We are witnessing how bad economic policies in Europe are threatening the world’s economy.
We are also witnessing how Europe’s policies on climate change and global warming are being forced on the rest of the world, including the United States.
The International Energy Agency’s (IEA) new report is all about cutting CO2 emissions. Its title, Energy Technology Perspectives 2012, 2°C Scenario tells the whole story. The focus of the IEA is on cutting CO2 emissions so as to keep temperatures from rising 2 degrees C, ergo 2°C in the title.
The United States is a member of the IEA, so why does the IEA adopt, as its reference point, the ideas generated in Europe? And why should the United States adopt the failed policies of Europe?
The IEA’s Tracking Clean Energy report says that CO2 levels are based on the “internationally agreed objective of limiting global temperature rise to 2°C above preindustrial levels.”
This is not an accurate statement, and relies solely on the United Nations and the IPCC having agreed to this limit.
Here are a few recommendations from the Tracking report that asks all members, including the United States, to:
- Price energy appropriately. The report states that a price for carbon should be established so that clean energy alternatives, such as wind and solar, can compete with natural gas and coal. In other words, increase the cost of energy, including electricity, for all families and every industry so that high-cost wind and solar can compete.
- Adopt Carbon Capture and Sequestration (CCS). The report says that governments should fund CCS. Even if sequestering CO2 underground for thousands of years is possible, which it isn’t, the cost of carbon capture is very high. The cost for building an Integrated Gasification Combined Cycle power plant is more than twice the cost of building the most advanced ultra-supercritical coal-fired power plant and at least four times more expensive than building an NGCC plant. CCS means high-cost electricity for families and industry.
- Adopt smart grid policies. Here the report refers to studies by International Smart Grid Action Network (ISGAN), and the Clean Energy Solutions Center, and from the IEA’s High Renewable Electricity Penetration case studies. The real push here is to build transmission lines, at great cost, to carry the electricity generated by wind and solar from remote areas to where it can be used. Smart meters, by themselves, can have very little to do with improving energy efficiency since homeowners can’t readily shift their energy usage to off-peak hours. Air conditioning can be curtailed, but this means people must live with higher temperatures in the summer.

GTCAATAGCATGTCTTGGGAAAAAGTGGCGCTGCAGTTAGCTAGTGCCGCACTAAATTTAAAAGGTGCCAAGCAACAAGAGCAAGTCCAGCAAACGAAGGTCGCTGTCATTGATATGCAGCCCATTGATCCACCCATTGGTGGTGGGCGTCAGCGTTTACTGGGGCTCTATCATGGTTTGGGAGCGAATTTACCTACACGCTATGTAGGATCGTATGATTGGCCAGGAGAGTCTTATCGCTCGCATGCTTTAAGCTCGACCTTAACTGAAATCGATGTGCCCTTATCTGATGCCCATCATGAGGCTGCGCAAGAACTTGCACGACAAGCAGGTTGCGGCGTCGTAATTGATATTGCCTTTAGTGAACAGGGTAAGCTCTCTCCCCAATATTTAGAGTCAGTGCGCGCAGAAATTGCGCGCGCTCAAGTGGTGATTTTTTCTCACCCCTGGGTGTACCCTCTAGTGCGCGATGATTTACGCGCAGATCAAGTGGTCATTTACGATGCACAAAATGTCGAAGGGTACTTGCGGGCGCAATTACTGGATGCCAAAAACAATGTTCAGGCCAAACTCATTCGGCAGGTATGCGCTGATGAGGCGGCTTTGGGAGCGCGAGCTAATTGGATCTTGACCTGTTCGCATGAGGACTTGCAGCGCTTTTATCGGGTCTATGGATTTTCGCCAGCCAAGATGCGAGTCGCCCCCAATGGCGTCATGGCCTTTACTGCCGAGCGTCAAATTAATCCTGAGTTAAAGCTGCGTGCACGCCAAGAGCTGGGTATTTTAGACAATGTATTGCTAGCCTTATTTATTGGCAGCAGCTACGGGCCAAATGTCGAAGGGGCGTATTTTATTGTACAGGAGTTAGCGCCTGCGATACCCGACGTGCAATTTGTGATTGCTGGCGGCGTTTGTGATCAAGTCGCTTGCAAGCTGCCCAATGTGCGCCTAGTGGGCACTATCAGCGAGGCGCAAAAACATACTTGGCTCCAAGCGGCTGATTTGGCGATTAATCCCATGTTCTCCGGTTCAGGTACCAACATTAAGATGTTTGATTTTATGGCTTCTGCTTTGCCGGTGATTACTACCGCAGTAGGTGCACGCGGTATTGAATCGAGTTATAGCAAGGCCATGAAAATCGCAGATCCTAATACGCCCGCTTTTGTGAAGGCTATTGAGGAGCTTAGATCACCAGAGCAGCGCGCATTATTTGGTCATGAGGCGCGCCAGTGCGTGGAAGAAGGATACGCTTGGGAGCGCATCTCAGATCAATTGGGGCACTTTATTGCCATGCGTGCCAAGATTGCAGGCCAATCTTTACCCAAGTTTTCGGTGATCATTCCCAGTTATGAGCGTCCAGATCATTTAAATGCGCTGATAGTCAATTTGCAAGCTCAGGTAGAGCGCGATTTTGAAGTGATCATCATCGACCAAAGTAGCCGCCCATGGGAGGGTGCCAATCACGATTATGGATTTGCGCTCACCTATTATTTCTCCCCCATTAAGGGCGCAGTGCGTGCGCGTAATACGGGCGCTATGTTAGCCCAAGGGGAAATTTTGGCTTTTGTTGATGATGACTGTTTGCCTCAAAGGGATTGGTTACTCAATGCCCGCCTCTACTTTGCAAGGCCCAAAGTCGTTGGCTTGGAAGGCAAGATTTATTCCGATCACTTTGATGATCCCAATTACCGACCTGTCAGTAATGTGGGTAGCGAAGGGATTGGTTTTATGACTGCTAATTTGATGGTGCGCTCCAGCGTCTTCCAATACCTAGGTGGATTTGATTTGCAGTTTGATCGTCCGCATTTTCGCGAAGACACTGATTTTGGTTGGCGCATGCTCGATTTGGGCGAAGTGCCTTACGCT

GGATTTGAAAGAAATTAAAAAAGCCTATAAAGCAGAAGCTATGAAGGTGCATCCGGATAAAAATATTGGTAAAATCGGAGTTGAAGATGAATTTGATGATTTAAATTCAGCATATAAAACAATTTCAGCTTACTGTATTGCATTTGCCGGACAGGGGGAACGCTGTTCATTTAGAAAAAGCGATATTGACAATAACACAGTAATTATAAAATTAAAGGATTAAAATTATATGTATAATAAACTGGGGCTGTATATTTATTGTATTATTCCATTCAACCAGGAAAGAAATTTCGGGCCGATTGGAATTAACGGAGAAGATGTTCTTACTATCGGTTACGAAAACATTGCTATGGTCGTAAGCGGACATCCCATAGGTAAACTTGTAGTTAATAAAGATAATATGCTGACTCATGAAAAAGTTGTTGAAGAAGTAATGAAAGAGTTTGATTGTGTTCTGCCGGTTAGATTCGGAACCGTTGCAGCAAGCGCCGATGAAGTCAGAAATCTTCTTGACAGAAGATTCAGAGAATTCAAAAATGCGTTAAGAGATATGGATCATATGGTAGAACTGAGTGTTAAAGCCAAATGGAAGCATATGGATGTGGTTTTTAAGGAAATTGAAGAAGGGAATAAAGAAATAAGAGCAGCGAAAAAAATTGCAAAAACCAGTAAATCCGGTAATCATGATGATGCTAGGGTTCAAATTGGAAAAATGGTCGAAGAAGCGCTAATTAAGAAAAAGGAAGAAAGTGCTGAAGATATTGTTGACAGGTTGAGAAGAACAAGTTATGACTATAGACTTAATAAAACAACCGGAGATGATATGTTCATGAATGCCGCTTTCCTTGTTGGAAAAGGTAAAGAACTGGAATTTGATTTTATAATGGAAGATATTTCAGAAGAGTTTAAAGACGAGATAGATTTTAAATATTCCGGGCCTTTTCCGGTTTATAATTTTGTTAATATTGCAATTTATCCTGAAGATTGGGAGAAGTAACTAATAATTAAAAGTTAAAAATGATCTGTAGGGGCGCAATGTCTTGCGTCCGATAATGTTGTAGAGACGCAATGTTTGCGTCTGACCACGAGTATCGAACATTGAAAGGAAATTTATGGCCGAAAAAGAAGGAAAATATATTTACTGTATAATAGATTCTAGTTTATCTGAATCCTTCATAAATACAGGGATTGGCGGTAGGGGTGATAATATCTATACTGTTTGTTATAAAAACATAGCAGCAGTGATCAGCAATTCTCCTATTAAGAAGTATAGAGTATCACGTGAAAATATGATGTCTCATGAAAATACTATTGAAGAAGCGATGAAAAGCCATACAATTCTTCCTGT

- Implement energy efficiency policies. Here the effort is to have government establish building codes that people must follow, including the adoption of more stringent fuel standards for transportation. The IEA recommends mandating such items as solar for water heating, using district heating systems that don’t fit the way the united States has developed, and expensive geothermal for heating and cooling homes. Also larger appliances, such as refrigerators, should be avoided.
The European-IEA approach takes the initiative away from people who can make good decisions based on costs and pay-back periods and personal needs, rather than government one-size-fits-all mandates.
While the IEA report continues in this vein, it also mentions that China and other developing countries are not following its prescriptions. As a result, CO2 atmospheric levels are continuing to rise. Since 2000, China has more than tripled its installed capacity of coal, while India’s capacity has increased by 50%.
This raises the obvious question, why adopt the IEA’s 2°C mantra when it can’t possibly be achieved with China and other developing countries ignoring the IEA?
As shown in earlier articles, Fool’s Errand Parts 1- 3, it isn’t technically possible for the United States to cut CO2 emissions 80% by 2050 without building 300 or more nuclear power plants.
If the IEA is trying to force Europe’s failed view on the world, why should the United States continue to be a member of the organization? Or why shouldn’t the IEA also publish America’s view of the issues?
Europe and the IEA have adopted Malthusian policies that hurt people. A far better approach is to adopt policies that allow for greater use of energy and thereby improve living standards and create jobs.
The IEA’s Tracking Clean Energy report is available at http://www.iea.org/publications/freepublications/publication/Tracking_Clean_Energy_Progress.pdf
The larger report, Energy Technology Perspectives 2012, 2°C Scenario can be purchased from the IEA for around $175.
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